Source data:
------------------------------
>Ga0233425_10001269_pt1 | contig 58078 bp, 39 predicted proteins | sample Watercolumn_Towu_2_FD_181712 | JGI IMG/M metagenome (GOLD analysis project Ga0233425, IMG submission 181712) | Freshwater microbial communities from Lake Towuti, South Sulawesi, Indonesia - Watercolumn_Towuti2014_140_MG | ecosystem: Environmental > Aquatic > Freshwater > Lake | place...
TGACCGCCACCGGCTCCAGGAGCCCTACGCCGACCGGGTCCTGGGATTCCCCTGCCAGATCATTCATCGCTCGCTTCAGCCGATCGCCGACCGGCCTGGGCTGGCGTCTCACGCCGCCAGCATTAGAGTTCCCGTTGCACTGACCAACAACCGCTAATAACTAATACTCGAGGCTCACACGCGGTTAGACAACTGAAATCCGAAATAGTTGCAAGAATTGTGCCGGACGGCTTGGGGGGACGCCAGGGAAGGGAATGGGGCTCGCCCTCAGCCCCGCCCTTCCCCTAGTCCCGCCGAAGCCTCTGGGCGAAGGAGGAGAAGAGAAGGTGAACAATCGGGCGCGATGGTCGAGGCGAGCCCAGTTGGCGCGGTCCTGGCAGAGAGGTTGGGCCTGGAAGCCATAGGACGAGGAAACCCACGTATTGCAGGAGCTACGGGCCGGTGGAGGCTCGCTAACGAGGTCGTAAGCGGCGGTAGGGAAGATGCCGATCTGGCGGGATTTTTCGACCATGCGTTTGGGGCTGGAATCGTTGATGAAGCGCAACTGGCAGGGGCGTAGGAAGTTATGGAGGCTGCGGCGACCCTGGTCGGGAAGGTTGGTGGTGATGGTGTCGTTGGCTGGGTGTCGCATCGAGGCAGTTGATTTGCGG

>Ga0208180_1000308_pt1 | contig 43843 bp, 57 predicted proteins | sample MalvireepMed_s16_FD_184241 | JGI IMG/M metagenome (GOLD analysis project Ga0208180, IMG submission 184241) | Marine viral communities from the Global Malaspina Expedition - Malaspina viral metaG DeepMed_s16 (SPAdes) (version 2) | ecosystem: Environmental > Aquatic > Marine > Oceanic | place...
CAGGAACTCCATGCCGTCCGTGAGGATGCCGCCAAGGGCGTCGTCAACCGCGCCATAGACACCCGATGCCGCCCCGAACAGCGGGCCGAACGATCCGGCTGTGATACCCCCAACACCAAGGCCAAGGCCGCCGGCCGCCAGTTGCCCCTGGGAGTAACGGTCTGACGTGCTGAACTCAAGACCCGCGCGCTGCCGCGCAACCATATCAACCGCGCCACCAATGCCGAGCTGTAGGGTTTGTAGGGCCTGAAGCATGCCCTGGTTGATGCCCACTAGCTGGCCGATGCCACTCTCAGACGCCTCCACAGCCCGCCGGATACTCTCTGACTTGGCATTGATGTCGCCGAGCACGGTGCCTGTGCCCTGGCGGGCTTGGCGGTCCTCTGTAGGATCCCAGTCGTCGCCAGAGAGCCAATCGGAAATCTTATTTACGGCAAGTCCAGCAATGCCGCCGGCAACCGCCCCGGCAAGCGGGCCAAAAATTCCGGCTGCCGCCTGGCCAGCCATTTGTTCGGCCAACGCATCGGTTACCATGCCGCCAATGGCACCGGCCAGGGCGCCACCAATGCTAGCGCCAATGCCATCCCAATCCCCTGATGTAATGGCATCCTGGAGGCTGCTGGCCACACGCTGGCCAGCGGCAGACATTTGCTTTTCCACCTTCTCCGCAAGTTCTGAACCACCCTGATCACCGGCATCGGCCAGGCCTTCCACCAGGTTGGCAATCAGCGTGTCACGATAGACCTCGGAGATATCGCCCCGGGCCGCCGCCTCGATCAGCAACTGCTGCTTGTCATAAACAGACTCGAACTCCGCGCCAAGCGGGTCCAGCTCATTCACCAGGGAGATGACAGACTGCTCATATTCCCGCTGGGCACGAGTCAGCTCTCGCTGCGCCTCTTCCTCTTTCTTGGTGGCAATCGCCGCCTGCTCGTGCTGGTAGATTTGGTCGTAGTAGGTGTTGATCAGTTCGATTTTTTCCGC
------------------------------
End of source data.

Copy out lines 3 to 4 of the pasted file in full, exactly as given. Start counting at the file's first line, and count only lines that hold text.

>Ga0208180_1000308_pt1 | contig 43843 bp, 57 predicted proteins | sample MalvireepMed_s16_FD_184241 | JGI IMG/M metagenome (GOLD analysis project Ga0208180, IMG submission 184241) | Marine viral communities from the Global Malaspina Expedition - Malaspina viral metaG DeepMed_s16 (SPAdes) (version 2) | ecosystem: Environmental > Aquatic > Marine > Oceanic | place...
CAGGAACTCCATGCCGTCCGTGAGGATGCCGCCAAGGGCGTCGTCAACCGCGCCATAGACACCCGATGCCGCCCCGAACAGCGGGCCGAACGATCCGGCTGTGATACCCCCAACACCAAGGCCAAGGCCGCCGGCCGCCAGTTGCCCCTGGGAGTAACGGTCTGACGTGCTGAACTCAAGACCCGCGCGCTGCCGCGCAACCATATCAACCGCGCCACCAATGCCGAGCTGTAGGGTTTGTAGGGCCTGAAGCATGCCCTGGTTGATGCCCACTAGCTGGCCGATGCCACTCTCAGACGCCTCCACAGCCCGCCGGATACTCTCTGACTTGGCATTGATGTCGCCGAGCACGGTGCCTGTGCCCTGGCGGGCTTGGCGGTCCTCTGTAGGATCCCAGTCGTCGCCAGAGAGCCAATCGGAAATCTTATTTACGGCAAGTCCAGCAATGCCGCCGGCAACCGCCCCGGCAAGCGGGCCAAAAATTCCGGCTGCCGCCTGGCCAGCCATTTGTTCGGCCAACGCATCGGTTACCATGCCGCCAATGGCACCGGCCAGGGCGCCACCAATGCTAGCGCCAATGCCATCCCAATCCCCTGATGTAATGGCATCCTGGAGGCTGCTGGCCACACGCTGGCCAGCGGCAGACATTTGCTTTTCCACCTTCTCCGCAAGTTCTGAACCACCCTGATCACCGGCATCGGCCAGGCCTTCCACCAGGTTGGCAATCAGCGTGTCACGATAGACCTCGGAGATATCGCCCCGGGCCGCCGCCTCGATCAGCAACTGCTGCTTGTCATAAACAGACTCGAACTCCGCGCCAAGCGGGTCCAGCTCATTCACCAGGGAGATGACAGACTGCTCATATTCCCGCTGGGCACGAGTCAGCTCTCGCTGCGCCTCTTCCTCTTTCTTGGTGGCAATCGCCGCCTGCTCGTGCTGGTAGATTTGGTCGTAGTAGGTGTTGATCAGTTCGATTTTTTCCGC